The Addicts Dilemma, Pt. 2: Transparency & Re-building Trust
Faith, trust and transparency in addictive relationships
Posted Apr 09, 2009
A previous post considered that one of the more difficult challenges facing those confronted with addiction has to do with the social consequences that they create for themselves by virtue of that addiction, and their addictive behavior; namely, the disintegration of trust.
Re-building trust is no mean feat. It starts with faith on the part of others and is propelled by everyone concerned finding the balance point of transparency that leads to a re-invigoration of that broken trust.
There are two primary challenges for those attempting to rebuild trust within the context of an addictive dynamic. The first is for the non-addict(s) in letting go of the idea that their hypervigilance and attempts at control are somehow going to affect the choices that addict makes in their lives. This runs directly to the condition of agency - a subcategory of enabling -- and is akin to the myth of managing emotions.
The second is for the addict in staying focused, not only on managing the addiction itself, but being attentive to the social behaviors - small deceptions, sneakiness, sins of omission and outright lying - that characterize the social aspect of addictive behavior.
These two challenges are interdependent. Meeting them depends upon the willingness of the addict to be transparent and the willingness of the non-addict(s) to allow for, and have faith in, the potential for that transparency. Finding the balance point - the point of interpersonal cooperation - that allows everyone to feel both comfortable and simultaneously get there needs met is the meta-challenge that encompasses the whole system.
A recent study out of Stamford suggests that, strictly speaking, the average individual shades the truth 3-4 times in a typical 10 minute conversation. Most of us do this in a misguided attempt to protect something - a relationship, a person, a situation, a perception, even ourselves. It is, in fact, a subtle and somewhat indirect form of agency and enabling that falls within the purview of co-dependent relationship.
The addict does this same thing, but in the extreme, because s/he operates under the even more misguided notion that maintaining the "truth" that s/he is fostering to avoid the consequence of immediate moment is less damaging than the consequences attached to the actual truth and the lie that hides it. This sets up an expectation for the non-addict(s) that everything out of the addict's mouth is a falsehood.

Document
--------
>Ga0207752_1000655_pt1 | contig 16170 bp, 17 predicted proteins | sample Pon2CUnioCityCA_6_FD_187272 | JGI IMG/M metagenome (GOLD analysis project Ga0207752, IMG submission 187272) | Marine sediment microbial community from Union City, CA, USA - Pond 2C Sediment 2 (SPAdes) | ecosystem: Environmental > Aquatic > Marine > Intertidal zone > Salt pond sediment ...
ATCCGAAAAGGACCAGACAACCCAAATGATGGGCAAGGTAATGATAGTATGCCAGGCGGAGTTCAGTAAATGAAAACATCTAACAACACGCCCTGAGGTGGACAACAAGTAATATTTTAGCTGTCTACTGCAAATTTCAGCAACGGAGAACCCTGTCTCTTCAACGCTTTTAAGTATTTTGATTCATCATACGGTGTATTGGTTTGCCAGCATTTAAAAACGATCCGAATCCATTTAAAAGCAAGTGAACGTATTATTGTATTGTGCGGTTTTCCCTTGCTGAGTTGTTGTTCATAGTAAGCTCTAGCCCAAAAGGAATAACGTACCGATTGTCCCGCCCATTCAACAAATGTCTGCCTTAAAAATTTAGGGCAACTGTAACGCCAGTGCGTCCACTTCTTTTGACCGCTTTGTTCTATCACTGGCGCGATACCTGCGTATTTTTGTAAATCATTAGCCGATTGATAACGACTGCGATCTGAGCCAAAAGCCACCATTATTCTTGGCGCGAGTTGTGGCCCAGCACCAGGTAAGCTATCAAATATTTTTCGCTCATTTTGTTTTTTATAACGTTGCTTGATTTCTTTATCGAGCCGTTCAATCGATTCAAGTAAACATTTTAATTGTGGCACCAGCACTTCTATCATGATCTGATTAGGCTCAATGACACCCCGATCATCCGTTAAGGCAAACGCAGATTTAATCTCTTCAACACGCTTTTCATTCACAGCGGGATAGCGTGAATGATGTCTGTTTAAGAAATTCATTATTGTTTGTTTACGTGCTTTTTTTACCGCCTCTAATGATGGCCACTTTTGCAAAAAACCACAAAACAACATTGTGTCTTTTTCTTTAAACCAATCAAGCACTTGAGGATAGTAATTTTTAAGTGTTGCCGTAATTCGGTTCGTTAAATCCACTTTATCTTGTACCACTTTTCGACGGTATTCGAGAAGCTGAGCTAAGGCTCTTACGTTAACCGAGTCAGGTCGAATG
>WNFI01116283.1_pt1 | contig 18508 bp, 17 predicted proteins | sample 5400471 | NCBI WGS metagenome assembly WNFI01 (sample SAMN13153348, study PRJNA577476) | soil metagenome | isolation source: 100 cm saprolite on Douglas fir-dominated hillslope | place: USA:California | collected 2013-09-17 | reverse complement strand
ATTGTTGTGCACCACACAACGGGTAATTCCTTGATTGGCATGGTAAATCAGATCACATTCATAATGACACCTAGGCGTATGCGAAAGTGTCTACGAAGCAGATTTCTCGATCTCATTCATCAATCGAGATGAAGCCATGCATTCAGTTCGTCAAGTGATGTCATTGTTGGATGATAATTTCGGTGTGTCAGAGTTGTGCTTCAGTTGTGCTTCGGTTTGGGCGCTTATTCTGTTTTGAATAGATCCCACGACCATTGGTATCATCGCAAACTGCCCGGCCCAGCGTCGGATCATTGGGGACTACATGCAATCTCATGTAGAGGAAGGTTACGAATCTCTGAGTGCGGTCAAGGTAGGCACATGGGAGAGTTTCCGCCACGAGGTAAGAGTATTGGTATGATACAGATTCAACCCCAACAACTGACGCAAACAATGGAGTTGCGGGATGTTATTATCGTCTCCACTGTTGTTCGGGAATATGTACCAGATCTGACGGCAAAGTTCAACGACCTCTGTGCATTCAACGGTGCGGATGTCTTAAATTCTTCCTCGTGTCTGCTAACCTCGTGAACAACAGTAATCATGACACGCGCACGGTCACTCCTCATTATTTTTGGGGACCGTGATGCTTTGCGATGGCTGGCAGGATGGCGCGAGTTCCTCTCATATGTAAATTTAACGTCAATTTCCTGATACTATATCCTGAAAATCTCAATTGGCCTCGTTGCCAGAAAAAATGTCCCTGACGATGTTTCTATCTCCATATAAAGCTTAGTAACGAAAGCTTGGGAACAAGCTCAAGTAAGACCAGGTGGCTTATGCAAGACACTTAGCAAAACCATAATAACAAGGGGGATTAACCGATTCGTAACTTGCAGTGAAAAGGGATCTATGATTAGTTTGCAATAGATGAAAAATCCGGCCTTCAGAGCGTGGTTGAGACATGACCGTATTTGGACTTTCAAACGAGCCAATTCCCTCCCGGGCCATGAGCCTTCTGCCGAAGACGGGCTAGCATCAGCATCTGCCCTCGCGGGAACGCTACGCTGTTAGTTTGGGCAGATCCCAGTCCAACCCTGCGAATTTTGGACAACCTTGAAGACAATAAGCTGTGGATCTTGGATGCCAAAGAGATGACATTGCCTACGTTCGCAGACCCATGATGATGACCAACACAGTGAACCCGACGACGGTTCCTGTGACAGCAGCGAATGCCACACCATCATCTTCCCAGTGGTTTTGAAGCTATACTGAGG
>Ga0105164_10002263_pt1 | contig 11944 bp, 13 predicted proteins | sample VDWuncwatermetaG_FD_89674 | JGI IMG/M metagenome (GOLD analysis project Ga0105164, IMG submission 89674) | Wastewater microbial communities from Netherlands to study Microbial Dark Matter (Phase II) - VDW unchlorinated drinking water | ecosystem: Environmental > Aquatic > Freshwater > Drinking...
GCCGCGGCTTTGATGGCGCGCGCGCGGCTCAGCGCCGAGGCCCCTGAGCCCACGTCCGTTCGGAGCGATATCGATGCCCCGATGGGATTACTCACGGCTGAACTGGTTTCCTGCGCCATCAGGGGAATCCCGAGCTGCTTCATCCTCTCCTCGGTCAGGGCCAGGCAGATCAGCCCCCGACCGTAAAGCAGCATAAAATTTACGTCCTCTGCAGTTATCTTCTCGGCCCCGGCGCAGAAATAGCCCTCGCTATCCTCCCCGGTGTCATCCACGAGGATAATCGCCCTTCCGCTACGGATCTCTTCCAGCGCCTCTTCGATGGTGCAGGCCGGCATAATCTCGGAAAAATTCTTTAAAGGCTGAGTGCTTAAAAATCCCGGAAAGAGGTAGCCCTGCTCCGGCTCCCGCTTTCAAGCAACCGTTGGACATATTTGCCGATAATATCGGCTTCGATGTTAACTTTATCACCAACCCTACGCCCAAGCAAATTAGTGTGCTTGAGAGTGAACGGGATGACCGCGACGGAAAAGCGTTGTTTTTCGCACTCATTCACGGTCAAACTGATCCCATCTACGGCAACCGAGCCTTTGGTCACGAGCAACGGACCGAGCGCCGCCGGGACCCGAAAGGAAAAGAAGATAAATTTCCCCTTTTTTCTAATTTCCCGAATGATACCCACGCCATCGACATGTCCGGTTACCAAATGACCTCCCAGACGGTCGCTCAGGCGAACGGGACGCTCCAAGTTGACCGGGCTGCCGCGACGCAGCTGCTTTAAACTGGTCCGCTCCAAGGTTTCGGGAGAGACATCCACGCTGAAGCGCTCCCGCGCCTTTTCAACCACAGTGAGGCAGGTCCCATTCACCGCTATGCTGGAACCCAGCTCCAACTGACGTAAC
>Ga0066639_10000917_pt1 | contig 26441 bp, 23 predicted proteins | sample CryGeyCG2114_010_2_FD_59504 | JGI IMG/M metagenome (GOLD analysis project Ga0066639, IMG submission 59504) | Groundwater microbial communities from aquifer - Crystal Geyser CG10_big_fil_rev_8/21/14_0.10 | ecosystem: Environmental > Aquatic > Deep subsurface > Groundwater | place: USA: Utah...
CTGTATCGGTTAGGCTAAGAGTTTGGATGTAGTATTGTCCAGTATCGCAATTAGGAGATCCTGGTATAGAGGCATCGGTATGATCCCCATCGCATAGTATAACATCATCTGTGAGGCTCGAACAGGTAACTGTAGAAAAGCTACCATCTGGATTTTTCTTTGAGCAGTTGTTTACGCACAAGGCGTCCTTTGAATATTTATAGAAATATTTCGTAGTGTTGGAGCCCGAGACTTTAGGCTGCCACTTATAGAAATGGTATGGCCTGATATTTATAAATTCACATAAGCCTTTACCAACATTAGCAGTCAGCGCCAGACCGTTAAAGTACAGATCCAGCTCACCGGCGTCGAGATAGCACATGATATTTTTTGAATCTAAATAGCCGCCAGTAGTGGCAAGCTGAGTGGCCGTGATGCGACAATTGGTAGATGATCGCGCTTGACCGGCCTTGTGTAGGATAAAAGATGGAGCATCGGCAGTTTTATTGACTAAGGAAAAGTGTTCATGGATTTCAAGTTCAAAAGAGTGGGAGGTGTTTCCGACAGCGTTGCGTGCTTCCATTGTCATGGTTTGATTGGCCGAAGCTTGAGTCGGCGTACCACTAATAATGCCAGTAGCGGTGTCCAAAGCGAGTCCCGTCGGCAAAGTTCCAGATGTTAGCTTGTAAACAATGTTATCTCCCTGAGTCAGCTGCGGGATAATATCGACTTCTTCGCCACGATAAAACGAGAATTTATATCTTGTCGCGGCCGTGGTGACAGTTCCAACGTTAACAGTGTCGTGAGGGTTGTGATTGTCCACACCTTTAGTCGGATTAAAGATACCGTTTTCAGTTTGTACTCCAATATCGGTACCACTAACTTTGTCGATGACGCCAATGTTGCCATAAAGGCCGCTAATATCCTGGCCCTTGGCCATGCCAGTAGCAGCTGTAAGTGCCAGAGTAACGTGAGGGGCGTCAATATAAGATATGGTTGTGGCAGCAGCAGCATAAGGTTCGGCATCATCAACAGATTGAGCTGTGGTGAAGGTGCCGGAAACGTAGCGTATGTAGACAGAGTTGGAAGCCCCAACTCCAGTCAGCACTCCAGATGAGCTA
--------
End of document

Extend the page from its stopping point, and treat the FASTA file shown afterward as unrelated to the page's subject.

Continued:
That set up is the greatest obstacle to moving out of the state of faith - which, despite it positivity, can be stagnant -- into the process of rebuilding trust. If those in relationship to an addict have not left the relationship, it's a fair bet that they maintain some semblance of faith. Fostering trust out of that faith relies upon the degree transparency on the part of the addict that will deflect the expectation that everything is a lie.
The other side of this, the addict's side, is dictated by the state of their sobriety. The "dry drunk" (we'll stick with the language of alcoholism, as it is ubiquitous) is that person who, while no longer engaging in actual addictive behavior, maintains the addictive style. A person who is approaching sobriety has begun to divest themselves of the social and behavioral trappings of their addiction, along with letting go of the addictive behavior itself. Someone who is sober has gotten past all of this.
Transparency depends upon divesting oneself of the habit of deception inherent in addiction. This is difficult because that deception - whether self or other deception - is often unconscious and reflexive. Learning to self-monitor and self-regulate, assessing the intention, motivation and the potential outcomes of our actions is key to breaking the habit that deflects the re-establishment of trust.
So, in the end, it's a two way street. The non-addict must hold space for the potential of truth on the part of the addict and the addict must step up and take responsibility for all of their choices. These two elements become the linchpin in the system of balance between trust and betrayal that can help to grow trust in both the relationship and each other out of the bedrock of faith.
© 2009 Michael J. Formica, All Rights Reserved
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